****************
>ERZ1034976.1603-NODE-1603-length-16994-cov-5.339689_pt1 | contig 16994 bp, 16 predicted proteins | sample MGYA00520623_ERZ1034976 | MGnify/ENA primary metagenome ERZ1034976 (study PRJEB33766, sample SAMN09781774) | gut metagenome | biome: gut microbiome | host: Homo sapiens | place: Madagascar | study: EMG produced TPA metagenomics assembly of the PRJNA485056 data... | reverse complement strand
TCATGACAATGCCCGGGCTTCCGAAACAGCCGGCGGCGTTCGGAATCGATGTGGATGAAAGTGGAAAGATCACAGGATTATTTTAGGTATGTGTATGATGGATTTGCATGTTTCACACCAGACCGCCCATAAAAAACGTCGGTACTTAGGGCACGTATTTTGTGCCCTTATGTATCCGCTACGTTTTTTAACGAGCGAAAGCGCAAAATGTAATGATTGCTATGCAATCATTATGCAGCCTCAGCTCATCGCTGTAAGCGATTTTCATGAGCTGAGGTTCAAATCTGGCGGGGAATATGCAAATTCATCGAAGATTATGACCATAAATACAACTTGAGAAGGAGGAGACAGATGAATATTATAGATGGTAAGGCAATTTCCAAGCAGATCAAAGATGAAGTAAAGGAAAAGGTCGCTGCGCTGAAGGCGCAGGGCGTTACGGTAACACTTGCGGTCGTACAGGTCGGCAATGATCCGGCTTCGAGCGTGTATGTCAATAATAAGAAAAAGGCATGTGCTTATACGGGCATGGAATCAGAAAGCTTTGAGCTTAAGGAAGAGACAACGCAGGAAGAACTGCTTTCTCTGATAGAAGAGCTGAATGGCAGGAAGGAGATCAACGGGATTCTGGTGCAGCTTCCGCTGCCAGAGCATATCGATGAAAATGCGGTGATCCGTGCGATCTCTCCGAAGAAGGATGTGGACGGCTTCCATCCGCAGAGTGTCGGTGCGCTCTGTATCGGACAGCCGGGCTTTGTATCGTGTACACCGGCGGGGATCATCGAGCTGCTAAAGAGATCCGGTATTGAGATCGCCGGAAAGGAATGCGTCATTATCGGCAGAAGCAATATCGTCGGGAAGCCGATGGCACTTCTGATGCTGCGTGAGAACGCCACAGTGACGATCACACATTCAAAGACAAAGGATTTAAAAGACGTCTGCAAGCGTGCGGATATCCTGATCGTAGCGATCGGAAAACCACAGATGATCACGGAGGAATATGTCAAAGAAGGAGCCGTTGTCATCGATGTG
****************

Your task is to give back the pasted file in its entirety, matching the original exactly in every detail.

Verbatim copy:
>ERZ1034976.1603-NODE-1603-length-16994-cov-5.339689_pt1 | contig 16994 bp, 16 predicted proteins | sample MGYA00520623_ERZ1034976 | MGnify/ENA primary metagenome ERZ1034976 (study PRJEB33766, sample SAMN09781774) | gut metagenome | biome: gut microbiome | host: Homo sapiens | place: Madagascar | study: EMG produced TPA metagenomics assembly of the PRJNA485056 data... | reverse complement strand
TCATGACAATGCCCGGGCTTCCGAAACAGCCGGCGGCGTTCGGAATCGATGTGGATGAAAGTGGAAAGATCACAGGATTATTTTAGGTATGTGTATGATGGATTTGCATGTTTCACACCAGACCGCCCATAAAAAACGTCGGTACTTAGGGCACGTATTTTGTGCCCTTATGTATCCGCTACGTTTTTTAACGAGCGAAAGCGCAAAATGTAATGATTGCTATGCAATCATTATGCAGCCTCAGCTCATCGCTGTAAGCGATTTTCATGAGCTGAGGTTCAAATCTGGCGGGGAATATGCAAATTCATCGAAGATTATGACCATAAATACAACTTGAGAAGGAGGAGACAGATGAATATTATAGATGGTAAGGCAATTTCCAAGCAGATCAAAGATGAAGTAAAGGAAAAGGTCGCTGCGCTGAAGGCGCAGGGCGTTACGGTAACACTTGCGGTCGTACAGGTCGGCAATGATCCGGCTTCGAGCGTGTATGTCAATAATAAGAAAAAGGCATGTGCTTATACGGGCATGGAATCAGAAAGCTTTGAGCTTAAGGAAGAGACAACGCAGGAAGAACTGCTTTCTCTGATAGAAGAGCTGAATGGCAGGAAGGAGATCAACGGGATTCTGGTGCAGCTTCCGCTGCCAGAGCATATCGATGAAAATGCGGTGATCCGTGCGATCTCTCCGAAGAAGGATGTGGACGGCTTCCATCCGCAGAGTGTCGGTGCGCTCTGTATCGGACAGCCGGGCTTTGTATCGTGTACACCGGCGGGGATCATCGAGCTGCTAAAGAGATCCGGTATTGAGATCGCCGGAAAGGAATGCGTCATTATCGGCAGAAGCAATATCGTCGGGAAGCCGATGGCACTTCTGATGCTGCGTGAGAACGCCACAGTGACGATCACACATTCAAAGACAAAGGATTTAAAAGACGTCTGCAAGCGTGCGGATATCCTGATCGTAGCGATCGGAAAACCACAGATGATCACGGAGGAATATGTCAAAGAAGGAGCCGTTGTCATCGATGTG